After I finished my PhD I moved to Los Angeles for a year to do a post-doctoral fellowship at UCLA. Living in LA had it’s pluses and minuses for sure. Among the minuses were that it’s GD expensive in every way, and if you don’t have a car it’s a nightmare to try and go anywhere beyond a 5km radius of your house. This is especially the case if you’ve got a toddler and have to take a stroller with you, because some of the transit systems in LA do not allow you to take a stroller on-board the bus with the baby still in it – you have to take the baby out and fold up your stroller before you can board (see p20 here)! WTF! How, I ask you, is someone supposed to wrangle a baby, a stroller, a diaper bag, and whatever else you have with you (for example, GROCERIES??) and get on and off a bus??? One has to wonder if there were any MOTHERS on the panel that put that decision into place. Aargh. And people drive so much in LA that they aren’t used to having to look out for pedestrians, so you’re taking your life in your hands every time you cross the street, particularly if the guy in the car is trying to turn right on a red light. I advise buying extra life insurance before undertaking any pedestrian activity in Los Angeles. They have lawyers there that specialize in pedestrian accidents. Srsly.
But I digress. There were wonderful, wonderful things about living in Los Angeles too, and they included:
- the weather. I find it hard to believe that anywhere else on earth has a better climate than West Los Angeles.
- our apartment in UCLA Grad Student housing.
- 2 Trader Joe’s and a Whole Foods Market within easy walking distance of our apartment.
- year-round blooming gardens and flowering trees.
- abundant vegetarian food.
The neighbourhood around UCLA (Westwood) had a number of exclusively vegetarian restaurants, and lots of other places with excellent veggie options on the menu. The mall nearest our house (Westside Pavillion – featured in the movie “Clueless”, starring vegan actress Alicia Silverstone) had a food court where you could get vegetarian Hot Dog On-a-Stick and there was a fantastic place for Mexican food that had good veggie options called La Salsa. In general the Mexican fast food in LA was really tasty and had good veggie options; I particularly remember a place in Beverly Hills called Sharky’s Woodfired Mexican Grill where they would make anything on their menu with organic tofu, and had a ‘salsa bar’ with about a dozen different kinds of fresh Salsa. And Baja Fresh (a chain that has locations all over the US) was pretty good too.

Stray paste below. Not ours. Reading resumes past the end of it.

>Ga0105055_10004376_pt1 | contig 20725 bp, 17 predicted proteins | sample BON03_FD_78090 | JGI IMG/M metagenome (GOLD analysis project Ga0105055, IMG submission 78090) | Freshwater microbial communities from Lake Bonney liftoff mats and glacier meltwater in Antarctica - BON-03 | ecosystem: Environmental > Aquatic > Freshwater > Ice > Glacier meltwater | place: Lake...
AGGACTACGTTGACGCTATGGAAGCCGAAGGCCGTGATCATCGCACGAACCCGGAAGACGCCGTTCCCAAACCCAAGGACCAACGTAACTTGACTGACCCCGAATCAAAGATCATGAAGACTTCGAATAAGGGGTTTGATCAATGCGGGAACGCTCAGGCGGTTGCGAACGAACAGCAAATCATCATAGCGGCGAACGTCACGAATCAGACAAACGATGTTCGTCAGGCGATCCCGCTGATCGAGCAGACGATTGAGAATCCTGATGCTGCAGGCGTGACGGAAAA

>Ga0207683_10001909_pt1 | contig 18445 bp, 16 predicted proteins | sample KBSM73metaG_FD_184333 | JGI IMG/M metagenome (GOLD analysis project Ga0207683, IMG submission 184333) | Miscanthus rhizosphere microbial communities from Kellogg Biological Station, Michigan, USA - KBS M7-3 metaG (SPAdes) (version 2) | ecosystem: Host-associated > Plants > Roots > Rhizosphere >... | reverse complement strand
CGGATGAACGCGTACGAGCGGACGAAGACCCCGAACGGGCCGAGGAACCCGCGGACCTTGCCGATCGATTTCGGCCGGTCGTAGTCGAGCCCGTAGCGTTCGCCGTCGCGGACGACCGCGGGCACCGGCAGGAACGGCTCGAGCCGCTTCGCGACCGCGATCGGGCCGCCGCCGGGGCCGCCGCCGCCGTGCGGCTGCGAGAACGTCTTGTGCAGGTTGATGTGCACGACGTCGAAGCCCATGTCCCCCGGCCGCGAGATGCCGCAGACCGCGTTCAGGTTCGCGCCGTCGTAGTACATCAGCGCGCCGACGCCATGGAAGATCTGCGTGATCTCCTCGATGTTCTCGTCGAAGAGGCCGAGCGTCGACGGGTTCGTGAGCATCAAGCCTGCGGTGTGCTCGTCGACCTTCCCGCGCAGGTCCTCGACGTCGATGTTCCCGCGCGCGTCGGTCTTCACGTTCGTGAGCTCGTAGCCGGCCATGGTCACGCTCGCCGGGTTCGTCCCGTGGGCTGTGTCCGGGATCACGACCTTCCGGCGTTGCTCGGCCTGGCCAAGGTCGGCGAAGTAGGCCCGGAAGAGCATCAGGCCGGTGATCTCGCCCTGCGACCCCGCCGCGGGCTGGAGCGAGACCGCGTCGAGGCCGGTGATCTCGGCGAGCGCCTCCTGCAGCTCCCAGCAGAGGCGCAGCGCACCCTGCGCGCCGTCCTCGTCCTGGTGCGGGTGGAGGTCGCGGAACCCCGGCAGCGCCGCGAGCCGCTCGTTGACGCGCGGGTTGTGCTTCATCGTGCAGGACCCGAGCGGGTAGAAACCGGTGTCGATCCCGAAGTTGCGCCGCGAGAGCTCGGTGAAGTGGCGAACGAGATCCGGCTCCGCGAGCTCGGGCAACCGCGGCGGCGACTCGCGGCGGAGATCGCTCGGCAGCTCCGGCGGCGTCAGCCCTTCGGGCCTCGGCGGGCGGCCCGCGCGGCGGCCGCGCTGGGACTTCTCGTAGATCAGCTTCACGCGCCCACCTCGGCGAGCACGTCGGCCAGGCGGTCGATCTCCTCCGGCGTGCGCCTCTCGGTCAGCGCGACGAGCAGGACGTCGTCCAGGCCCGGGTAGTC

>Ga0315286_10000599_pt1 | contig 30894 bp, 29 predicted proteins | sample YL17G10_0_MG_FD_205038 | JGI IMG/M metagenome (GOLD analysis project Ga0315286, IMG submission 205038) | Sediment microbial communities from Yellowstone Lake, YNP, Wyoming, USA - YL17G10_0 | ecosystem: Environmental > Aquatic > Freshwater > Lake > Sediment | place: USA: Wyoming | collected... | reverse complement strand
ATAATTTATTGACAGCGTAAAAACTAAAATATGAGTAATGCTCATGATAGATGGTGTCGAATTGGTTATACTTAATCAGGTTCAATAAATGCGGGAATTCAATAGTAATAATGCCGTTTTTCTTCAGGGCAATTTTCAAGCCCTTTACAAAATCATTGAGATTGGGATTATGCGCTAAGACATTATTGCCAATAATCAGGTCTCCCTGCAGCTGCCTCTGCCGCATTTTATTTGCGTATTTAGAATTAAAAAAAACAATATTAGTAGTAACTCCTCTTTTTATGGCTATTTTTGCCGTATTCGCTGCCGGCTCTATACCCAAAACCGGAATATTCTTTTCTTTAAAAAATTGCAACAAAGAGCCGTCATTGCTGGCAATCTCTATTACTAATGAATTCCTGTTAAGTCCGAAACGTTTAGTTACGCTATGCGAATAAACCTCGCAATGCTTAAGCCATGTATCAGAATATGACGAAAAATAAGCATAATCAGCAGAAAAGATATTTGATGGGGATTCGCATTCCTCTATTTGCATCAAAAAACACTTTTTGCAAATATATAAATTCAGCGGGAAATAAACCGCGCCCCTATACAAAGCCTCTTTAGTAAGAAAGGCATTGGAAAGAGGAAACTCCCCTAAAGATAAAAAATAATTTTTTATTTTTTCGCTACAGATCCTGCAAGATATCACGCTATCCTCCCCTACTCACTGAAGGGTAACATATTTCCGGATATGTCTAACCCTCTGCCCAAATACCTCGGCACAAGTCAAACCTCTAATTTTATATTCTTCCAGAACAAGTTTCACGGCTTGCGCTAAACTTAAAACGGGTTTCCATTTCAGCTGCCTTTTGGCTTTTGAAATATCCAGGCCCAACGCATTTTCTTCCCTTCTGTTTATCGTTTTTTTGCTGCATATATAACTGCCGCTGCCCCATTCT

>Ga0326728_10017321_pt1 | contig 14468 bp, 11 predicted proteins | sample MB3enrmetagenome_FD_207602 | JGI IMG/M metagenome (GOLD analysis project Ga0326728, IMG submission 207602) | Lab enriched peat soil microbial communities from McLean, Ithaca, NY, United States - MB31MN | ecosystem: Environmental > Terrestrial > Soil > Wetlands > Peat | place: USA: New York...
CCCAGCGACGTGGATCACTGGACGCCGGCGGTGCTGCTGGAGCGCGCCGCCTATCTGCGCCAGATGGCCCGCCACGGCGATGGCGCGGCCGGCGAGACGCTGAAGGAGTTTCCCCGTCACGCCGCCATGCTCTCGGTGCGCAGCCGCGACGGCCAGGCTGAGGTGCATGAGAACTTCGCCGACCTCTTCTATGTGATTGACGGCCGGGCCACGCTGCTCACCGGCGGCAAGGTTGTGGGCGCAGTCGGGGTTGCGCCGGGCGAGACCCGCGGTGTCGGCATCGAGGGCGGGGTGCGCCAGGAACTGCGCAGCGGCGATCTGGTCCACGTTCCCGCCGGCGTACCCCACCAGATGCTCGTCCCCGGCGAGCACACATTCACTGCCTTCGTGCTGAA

It was a tough adjustment coming back to Canada, where good Mexican food of any kind is much harder to come by, and fast food Mexican means only one thing: Taco Bell. And sadly, T-Bell does not hold a candle to any of the chains above.
That being said, as far as fast food options go for vegetarians and vegans in Canada, T-Bell is pretty good. Their standard menu has 2 veggie options: the 7-layer burrito and the bean burrito, either of which could be ordered without the dairy toppings to be made vegan. (Although they used to contain lard, the current formulation for refried beans at Taco Bell is vegan.*)
For a long time the 7-layer burrito was my standard choice; I’m not so much a fan of the bean burrito because it doesn’t have any lettuce and just feels too heavy and stodgy. But it gets a little tiresome to have the same thing every time, especially when they are always featuring some kind of funky (and often questionable) variation on the Mexican theme that invariably includes meat – and sometimes, for reasons not yet understood, I really want to try eating a taco with a black shell, you know??
Although people have probably been getting meat replaced with beans on T-Bell’s offerings informally for ages, at some time in the not-too-distant past, Taco Bell decided that they would take the official position of being willing to replace meat with refried beans for every item on their menu! Cheesy Beef Gordita Crunch can become Cheesy Bean Gordita Crunch; Chicken Crunchwrap Supreme can become Bean Crunchwrap Supreme; Mexican Pizza with Beef can be come Mexican Pizza with Beans; Volcano Beef Taco becomes Volcano Bean Taco – you get the idea? Ask for any of them with beans and no cheese (and no sour cream, where applicable) and you’re vegan.
It’s still no Sharky’s, to be sure. But for its willingness to adapt anything on the menu to the needs of a vegetarian or vegan diet, Taco Bell stands out amongst fast food chains in Canada.
*The same website indicates that the cheese at Taco Bell USA is rennet-free as well! I hope that's true of Canadian Taco Bells too!